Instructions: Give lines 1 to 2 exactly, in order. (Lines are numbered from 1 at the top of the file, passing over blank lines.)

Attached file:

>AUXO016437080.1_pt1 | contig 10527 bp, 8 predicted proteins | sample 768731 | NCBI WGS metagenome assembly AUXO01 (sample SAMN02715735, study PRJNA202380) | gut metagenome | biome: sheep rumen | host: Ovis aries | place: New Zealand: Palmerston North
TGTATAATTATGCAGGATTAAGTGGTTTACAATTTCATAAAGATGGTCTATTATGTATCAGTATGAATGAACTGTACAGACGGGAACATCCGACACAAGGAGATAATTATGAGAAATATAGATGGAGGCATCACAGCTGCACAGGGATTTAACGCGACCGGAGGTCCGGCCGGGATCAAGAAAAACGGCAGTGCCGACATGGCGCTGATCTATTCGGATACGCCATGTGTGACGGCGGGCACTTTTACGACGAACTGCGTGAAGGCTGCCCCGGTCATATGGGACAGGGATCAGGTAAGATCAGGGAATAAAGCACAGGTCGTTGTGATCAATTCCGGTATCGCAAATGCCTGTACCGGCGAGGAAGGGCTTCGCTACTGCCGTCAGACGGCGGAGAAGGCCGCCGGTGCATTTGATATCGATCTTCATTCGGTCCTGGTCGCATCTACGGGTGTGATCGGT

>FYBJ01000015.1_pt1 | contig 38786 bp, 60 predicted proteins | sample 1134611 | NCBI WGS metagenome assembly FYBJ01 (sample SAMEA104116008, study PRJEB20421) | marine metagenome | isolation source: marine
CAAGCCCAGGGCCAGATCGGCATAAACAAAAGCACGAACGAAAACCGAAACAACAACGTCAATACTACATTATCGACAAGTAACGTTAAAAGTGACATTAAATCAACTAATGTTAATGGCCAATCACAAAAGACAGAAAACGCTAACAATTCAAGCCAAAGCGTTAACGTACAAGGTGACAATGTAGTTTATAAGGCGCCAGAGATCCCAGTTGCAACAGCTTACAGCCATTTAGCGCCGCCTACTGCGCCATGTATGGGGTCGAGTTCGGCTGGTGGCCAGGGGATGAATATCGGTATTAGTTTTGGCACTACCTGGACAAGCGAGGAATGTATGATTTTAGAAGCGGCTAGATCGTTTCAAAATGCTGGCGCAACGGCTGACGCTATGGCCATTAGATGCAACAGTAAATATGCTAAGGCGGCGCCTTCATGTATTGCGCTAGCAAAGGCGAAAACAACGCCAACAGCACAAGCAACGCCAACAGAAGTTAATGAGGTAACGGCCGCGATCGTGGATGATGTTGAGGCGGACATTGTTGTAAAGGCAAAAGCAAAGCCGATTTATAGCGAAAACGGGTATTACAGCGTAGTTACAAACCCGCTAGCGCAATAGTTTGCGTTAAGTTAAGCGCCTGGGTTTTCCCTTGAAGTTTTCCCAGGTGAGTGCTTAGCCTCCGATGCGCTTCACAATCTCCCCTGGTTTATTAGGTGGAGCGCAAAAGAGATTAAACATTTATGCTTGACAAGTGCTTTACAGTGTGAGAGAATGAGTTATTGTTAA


>AUXO016437080.1_pt1 | contig 10527 bp, 8 predicted proteins | sample 768731 | NCBI WGS metagenome assembly AUXO01 (sample SAMN02715735, study PRJNA202380) | gut metagenome | biome: sheep rumen | host: Ovis aries | place: New Zealand: Palmerston North
TGTATAATTATGCAGGATTAAGTGGTTTACAATTTCATAAAGATGGTCTATTATGTATCAGTATGAATGAACTGTACAGACGGGAACATCCGACACAAGGAGATAATTATGAGAAATATAGATGGAGGCATCACAGCTGCACAGGGATTTAACGCGACCGGAGGTCCGGCCGGGATCAAGAAAAACGGCAGTGCCGACATGGCGCTGATCTATTCGGATACGCCATGTGTGACGGCGGGCACTTTTACGACGAACTGCGTGAAGGCTGCCCCGGTCATATGGGACAGGGATCAGGTAAGATCAGGGAATAAAGCACAGGTCGTTGTGATCAATTCCGGTATCGCAAATGCCTGTACCGGCGAGGAAGGGCTTCGCTACTGCCGTCAGACGGCGGAGAAGGCCGCCGGTGCATTTGATATCGATCTTCATTCGGTCCTGGTCGCATCTACGGGTGTGATCGGT